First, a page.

Smart Grid Lab Up & Running At K-State

By: Kansas State University Press Release
By: Kansas State University Press Release

MANHATTAN, Kan. (WIBW) -- The newest laboratory at Kansas State University's department of electrical and computer engineering will not only amp up already strong academic and research programs in electrical power and communications, but it also will help provide a surge in the university's -- and state of Kansas' -- goal of providing more engineers.

A ribbon-cutting ceremony and dedication for the new Burns & McDonnell Smart Grid Lab was held on Tuesday, Oct. 23, at the lab in 2095 Rathbone Hall.

Along with John English, dean of the College of Engineering; Don Gruenbacher, head of the department of electrical and computer engineering; and department faculty and staff, a group from Burns & McDonnell, the international, engineering, architecture and consulting company based in Kansas City, Mo., were on hand. The group was led by Randy Pope, vice president of the company. Pope is a Kansas State University engineering alumnus and a member of the College of Engineering Advisory Council.

Pope says the lab at K-State is a mirror image of the lab at Burns & McDonnell's headquarters where workers are using smart grid knowledge to design secure energy systems for government installations around the U.S. He says the ability to train in the lab will better prepare students and make them ready to enter the industry immediately upon graduation.

"The benefit of the Smart Grid Lab is that you can test and learn a lot about smart grid applications on the utilities systems in order to more efficiently use electricity and match electrical power supply with electrical demand," Pop told WIBW.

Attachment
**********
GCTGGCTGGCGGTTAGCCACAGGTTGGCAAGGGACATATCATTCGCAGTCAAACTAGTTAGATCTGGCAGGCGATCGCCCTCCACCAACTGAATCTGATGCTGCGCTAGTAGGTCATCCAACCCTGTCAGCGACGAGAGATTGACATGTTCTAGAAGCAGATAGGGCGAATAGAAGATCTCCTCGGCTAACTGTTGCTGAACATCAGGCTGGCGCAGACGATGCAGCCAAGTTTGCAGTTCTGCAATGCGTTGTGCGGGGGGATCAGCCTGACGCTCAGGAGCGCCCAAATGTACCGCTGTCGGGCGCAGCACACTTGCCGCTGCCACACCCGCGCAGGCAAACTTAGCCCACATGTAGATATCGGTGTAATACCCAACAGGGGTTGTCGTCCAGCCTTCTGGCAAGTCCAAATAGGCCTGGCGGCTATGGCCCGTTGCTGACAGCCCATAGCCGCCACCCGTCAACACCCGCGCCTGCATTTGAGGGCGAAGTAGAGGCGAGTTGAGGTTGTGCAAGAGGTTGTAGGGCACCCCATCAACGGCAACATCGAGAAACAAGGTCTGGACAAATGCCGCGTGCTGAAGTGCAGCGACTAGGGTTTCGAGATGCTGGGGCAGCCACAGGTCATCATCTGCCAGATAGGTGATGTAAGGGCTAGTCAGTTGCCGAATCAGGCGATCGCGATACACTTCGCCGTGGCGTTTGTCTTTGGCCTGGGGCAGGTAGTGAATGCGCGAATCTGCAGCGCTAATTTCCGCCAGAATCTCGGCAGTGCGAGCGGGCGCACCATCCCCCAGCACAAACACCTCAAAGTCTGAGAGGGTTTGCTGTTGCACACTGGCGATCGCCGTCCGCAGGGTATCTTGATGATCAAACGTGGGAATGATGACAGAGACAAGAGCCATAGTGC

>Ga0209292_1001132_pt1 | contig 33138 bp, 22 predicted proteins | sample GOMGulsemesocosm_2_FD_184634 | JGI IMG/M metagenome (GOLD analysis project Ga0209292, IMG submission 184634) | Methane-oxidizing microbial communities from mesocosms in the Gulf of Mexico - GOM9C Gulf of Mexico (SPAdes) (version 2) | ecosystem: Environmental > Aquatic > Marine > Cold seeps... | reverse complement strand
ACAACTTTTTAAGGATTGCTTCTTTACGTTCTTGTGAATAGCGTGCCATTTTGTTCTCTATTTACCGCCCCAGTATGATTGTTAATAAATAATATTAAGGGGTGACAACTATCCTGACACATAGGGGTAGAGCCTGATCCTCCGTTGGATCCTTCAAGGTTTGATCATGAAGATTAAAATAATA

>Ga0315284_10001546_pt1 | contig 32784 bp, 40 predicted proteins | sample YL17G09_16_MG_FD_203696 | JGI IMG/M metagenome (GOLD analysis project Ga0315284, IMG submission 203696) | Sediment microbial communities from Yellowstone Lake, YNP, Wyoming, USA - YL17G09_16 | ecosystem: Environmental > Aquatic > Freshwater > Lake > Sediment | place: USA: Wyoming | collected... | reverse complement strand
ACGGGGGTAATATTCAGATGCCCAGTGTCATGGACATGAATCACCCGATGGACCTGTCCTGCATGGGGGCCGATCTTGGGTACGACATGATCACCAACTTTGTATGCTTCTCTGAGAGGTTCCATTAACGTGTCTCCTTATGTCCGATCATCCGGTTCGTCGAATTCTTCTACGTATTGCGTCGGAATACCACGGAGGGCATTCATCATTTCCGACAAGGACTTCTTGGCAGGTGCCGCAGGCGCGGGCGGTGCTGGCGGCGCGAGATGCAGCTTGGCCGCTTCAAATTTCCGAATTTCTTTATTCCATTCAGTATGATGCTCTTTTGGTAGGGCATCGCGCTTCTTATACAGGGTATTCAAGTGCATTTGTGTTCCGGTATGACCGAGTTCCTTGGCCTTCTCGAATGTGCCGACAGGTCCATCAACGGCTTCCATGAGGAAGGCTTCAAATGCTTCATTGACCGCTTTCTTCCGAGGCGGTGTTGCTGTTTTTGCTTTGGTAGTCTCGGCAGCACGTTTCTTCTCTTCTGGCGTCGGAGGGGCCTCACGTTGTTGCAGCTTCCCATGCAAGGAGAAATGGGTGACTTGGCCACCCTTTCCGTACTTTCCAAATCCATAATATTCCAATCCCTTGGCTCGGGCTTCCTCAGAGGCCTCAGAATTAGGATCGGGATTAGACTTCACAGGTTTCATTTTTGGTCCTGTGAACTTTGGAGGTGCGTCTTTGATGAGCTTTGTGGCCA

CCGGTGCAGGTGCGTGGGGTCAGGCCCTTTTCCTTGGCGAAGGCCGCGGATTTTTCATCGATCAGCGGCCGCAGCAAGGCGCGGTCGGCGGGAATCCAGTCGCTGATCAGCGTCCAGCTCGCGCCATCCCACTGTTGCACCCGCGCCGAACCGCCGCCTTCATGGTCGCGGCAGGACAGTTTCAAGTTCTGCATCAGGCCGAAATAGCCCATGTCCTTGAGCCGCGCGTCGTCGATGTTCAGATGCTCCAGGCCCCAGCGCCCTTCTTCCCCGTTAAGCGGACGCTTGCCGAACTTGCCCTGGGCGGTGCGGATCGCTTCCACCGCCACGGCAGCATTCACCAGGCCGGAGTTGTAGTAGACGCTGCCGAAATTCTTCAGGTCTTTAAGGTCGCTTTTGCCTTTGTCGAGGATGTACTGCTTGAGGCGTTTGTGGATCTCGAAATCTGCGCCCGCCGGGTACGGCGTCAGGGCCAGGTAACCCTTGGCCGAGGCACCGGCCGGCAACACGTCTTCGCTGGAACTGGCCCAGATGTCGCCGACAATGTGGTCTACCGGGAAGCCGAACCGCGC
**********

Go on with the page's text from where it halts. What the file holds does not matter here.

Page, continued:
Noel Schulz, the College of Engineering's associate dean for research and director of the Engineering Experiment Station, also will participate in the ribbon-cutting ceremony. Schulz will be the lab's director and it will be home to her research in smart grid technologies, power systems, energy conversion, application of computer programs to power engineering, application of intelligent systems to engineering problems and more.

The lab was made possible through a donation from Burns & McDonnell and from the company's many employees who are Kansas State University alumni. In addition, several companies in the power industry have or are in the process of making vital equipment and furnishing donations to the lab.

The lab won't be used just for research. Different class levels -- from freshmen to graduate students -- will be exposed to it. Junior and senior classes will use it for lab work.

Another important use of the Burns & McDonnell Smart Grid Lab will be in student recruitment, officials said.


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